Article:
A man's infertility could be directly linked to his body weight, a current American-based study reveals. Data from the National Institute of Environmental Health Sciences (NIEHS) suggests that overweight men are significantly more likely to be infertile than normal-weight men, and that for every 20-pound body weight gain in men there is a ten per cent increase in infertility.
The study took place in rural Iowa and North Carolina, where the researchers looked into the fertility levels of around 2000 couples, of whom the men were mostly farmers and the wives were all under forty years old. The men's weight statuses were determined by calculating their body mass index (BMI), a value which relates height to weight, where normal-weight men have a BMI of 20-25.9 and overweight men have a value of 26 plus. The wives were then asked about the couple's reproductive history and any infertility, defined by the study as when no pregnancies occurred in 12 months of unprotected sex during the four-year research period, even if the wives became pregnant after this time slot.
Contributing factors that could interfere with fertility, such as the wives' BMI, smoking, alcohol use and exposure to solvents or pesticides, were accounted for by the researchers. But they did not record how frequently the couples had sex, so they cannot be certain that a man's sperm is affected by his weight, as the study's overweight men may have been having sex less often than the normal weight men. The research also does not look into whether a changing BMI over time affects fertility levels in men.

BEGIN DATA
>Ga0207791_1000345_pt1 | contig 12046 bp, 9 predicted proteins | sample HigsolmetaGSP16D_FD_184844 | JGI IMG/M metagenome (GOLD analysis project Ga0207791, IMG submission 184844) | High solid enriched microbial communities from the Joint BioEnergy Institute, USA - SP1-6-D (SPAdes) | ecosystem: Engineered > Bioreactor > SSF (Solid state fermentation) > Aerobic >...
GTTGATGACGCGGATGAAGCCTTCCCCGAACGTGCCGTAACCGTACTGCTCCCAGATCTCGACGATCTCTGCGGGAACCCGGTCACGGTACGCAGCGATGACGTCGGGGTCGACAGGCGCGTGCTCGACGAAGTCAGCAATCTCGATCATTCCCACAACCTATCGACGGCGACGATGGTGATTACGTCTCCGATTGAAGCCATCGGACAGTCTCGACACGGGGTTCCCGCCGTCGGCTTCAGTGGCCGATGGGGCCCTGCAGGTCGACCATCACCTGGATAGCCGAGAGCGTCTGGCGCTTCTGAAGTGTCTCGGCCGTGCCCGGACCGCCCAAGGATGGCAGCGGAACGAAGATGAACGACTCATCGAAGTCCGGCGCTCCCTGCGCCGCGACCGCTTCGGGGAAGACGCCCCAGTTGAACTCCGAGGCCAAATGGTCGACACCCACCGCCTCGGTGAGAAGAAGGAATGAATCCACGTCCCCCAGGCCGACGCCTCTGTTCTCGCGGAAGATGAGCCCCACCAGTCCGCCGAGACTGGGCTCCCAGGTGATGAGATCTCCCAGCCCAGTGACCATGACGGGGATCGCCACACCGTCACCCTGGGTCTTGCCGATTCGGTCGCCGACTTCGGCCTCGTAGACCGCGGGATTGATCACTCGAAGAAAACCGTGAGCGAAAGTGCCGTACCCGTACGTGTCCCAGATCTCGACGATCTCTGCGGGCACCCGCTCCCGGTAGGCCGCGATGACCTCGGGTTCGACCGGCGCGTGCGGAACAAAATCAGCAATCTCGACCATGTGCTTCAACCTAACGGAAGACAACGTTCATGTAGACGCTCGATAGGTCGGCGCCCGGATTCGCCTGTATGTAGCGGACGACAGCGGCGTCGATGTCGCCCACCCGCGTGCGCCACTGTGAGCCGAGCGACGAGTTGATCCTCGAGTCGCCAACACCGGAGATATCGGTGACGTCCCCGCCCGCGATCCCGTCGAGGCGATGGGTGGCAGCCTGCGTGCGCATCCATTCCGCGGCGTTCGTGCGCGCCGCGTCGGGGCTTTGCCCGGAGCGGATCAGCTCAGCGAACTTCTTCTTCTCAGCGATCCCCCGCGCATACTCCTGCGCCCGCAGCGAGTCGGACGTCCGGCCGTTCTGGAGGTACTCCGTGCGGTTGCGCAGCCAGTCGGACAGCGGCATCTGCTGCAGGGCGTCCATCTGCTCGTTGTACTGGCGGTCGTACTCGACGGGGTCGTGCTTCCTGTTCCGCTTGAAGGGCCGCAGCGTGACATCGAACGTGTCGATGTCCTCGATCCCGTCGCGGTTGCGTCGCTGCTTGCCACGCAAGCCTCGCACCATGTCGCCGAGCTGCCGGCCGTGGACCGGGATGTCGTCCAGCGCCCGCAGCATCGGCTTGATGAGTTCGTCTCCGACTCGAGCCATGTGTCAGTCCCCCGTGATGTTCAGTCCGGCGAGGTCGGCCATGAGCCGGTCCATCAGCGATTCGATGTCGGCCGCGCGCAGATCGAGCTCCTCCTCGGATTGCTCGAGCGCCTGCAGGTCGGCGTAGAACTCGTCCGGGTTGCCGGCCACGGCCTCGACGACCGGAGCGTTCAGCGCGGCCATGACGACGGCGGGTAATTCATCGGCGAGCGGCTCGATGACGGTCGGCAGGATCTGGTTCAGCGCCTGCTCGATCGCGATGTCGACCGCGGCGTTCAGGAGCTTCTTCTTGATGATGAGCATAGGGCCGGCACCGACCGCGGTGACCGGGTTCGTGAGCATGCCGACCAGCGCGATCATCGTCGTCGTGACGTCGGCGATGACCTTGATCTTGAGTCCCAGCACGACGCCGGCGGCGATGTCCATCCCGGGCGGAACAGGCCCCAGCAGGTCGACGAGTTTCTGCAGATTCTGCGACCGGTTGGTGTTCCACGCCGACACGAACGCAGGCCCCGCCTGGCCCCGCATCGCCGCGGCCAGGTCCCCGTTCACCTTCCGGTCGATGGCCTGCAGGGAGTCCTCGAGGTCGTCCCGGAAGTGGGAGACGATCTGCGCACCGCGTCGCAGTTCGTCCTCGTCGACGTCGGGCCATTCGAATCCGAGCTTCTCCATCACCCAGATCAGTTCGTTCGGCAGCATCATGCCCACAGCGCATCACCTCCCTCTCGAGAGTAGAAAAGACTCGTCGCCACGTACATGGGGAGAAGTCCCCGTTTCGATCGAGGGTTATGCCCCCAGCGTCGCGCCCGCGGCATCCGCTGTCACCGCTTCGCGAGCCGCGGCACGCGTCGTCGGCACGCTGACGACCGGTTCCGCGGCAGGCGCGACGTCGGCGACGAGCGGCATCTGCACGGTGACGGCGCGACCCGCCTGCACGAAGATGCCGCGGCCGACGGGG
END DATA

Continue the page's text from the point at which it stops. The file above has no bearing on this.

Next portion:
'To our knowledge, this was the first study to examine male BMI and couple fertility. Thus, it is important that the findings will be confirmed or refuted in future studies', said researcher Markku Sallmen, before adding that the findings 'must be viewed as supportive but not confirmatory of an association, given the limitations of the study data'.
If this study is supported by more studies on male fertility, it is likely that infertility in men could be yet another health problem associated with rising obesity levels in industrialised countries.